Oxford startup’s “ultimate password” protects ad spend and company information
Oxford BioChronometrics analyses hundreds of millions of Internet interactions each month. More than 60% of interactions are the work of bots – automated programmes that might send spam or fraudulently click on adverts.
Adrian Neal, founder and CEO of Oxford BioChronometrics says “Bots hack social media sites, online banking platforms, and chat rooms. They try to steal information every day.”
However, identifying bots is becoming increasingly difficult. Bots are evolving. Some can now mimic humans to overcome traditional detection methods.
Oxford BioChronometrics has developed technology to detect even the most advanced bots. Neal explains: “when you visit a site, you might hold your device just so, or type at a certain speed. Everyone has hundreds tell-tale habits and we can measure them”.
Together these behaviours form a digital signature called “e-DNA”, or electronically Defined Natural Attributes. Neal says “e-DNA is the ultimate password. It’s even more unique than a fingerprint or a retina scan. It can’t be faked by bots, or even other humans”.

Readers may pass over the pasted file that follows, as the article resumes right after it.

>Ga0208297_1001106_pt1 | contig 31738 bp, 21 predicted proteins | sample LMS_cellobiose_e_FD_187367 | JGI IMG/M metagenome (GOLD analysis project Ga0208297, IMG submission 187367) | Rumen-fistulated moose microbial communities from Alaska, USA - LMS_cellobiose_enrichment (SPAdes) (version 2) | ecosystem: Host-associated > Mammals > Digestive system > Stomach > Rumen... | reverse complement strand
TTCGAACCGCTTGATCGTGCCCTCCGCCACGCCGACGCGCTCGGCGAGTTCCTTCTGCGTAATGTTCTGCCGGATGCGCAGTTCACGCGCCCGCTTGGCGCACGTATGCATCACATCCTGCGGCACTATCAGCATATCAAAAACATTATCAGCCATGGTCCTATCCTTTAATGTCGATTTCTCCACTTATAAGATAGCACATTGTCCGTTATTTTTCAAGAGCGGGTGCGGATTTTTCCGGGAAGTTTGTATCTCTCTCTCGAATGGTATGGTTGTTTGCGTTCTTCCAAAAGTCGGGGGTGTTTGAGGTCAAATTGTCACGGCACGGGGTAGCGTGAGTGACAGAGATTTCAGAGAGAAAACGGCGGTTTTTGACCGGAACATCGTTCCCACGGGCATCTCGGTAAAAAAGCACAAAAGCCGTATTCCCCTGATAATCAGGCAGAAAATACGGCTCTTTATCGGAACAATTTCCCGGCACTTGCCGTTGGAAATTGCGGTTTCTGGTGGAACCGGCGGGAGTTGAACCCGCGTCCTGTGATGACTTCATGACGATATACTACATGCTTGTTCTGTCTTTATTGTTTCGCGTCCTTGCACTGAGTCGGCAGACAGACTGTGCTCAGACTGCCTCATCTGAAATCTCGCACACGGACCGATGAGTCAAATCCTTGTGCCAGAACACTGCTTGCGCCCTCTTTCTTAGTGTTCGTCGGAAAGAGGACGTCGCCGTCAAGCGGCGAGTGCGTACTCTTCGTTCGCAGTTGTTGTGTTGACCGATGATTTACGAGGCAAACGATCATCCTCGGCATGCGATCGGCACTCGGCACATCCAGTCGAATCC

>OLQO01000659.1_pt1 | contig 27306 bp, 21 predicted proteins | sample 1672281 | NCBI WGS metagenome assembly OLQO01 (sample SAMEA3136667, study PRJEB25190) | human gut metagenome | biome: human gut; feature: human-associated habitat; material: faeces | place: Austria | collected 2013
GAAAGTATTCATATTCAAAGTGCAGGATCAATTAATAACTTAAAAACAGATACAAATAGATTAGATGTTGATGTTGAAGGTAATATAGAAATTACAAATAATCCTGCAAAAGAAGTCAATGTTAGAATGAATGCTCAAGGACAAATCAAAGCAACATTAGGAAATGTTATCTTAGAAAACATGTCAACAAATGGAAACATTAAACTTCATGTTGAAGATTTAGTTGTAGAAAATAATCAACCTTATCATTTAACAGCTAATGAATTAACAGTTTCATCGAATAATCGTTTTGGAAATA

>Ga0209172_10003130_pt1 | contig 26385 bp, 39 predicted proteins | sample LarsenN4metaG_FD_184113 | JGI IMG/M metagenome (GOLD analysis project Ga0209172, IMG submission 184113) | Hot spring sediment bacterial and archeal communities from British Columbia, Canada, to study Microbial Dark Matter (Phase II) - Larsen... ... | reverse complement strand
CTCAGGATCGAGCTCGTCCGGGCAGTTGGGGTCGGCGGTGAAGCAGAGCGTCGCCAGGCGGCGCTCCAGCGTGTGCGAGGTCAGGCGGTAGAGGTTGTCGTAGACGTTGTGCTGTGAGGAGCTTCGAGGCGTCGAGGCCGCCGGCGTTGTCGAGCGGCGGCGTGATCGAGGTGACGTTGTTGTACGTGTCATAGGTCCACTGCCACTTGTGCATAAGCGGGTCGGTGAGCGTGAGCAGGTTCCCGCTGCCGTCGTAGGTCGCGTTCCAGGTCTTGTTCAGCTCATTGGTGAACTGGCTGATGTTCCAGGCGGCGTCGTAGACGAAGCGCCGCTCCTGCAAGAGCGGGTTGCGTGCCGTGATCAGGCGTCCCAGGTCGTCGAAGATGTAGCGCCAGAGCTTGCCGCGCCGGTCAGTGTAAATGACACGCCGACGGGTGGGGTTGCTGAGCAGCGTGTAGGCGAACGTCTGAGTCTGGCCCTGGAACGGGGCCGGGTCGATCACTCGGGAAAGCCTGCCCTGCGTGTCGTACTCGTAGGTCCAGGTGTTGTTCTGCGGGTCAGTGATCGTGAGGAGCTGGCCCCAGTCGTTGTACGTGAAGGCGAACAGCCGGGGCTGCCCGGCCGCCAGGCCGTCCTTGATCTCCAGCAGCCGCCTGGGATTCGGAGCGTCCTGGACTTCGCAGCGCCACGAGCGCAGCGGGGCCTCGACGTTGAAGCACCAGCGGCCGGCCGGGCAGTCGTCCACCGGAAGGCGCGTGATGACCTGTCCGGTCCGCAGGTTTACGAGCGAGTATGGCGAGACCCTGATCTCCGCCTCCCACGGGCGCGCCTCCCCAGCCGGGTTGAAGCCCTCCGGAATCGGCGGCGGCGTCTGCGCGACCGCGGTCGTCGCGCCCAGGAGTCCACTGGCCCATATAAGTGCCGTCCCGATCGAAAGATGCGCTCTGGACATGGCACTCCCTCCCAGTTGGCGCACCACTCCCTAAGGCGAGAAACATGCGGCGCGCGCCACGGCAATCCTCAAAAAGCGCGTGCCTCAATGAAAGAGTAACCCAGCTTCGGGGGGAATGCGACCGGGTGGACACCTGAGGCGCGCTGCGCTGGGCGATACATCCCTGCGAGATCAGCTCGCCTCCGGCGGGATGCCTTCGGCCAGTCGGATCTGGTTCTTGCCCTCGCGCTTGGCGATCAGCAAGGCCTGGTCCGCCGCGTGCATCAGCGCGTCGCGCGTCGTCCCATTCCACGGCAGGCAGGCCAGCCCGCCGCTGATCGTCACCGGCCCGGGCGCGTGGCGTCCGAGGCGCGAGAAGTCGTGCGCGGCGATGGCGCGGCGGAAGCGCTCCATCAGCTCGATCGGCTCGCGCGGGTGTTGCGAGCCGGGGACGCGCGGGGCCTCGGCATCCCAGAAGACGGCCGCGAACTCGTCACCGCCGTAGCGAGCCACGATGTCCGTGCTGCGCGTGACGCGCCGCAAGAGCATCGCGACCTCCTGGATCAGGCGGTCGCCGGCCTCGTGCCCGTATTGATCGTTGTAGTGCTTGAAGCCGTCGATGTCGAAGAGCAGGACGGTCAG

Clients from a range of industries depend upon Oxford BioChronometrics for help with security and fraud prevention. Advertisers are using the technology to detect bots that click on adverts. According to the Association of National Advertisers bots cost advertisers $6.3 billion in 2015.
e-DNA is so unique, it can be used to verify a person’s identity. Software from Oxford BioChronometrics could eliminate the need for logins and passwords.
Oxford BioChronometrics is looking to expand. Neal says “an attack from bots is like a bleeding wound. You need a quick solution. We want people to realise how quickly and easily we can help them.”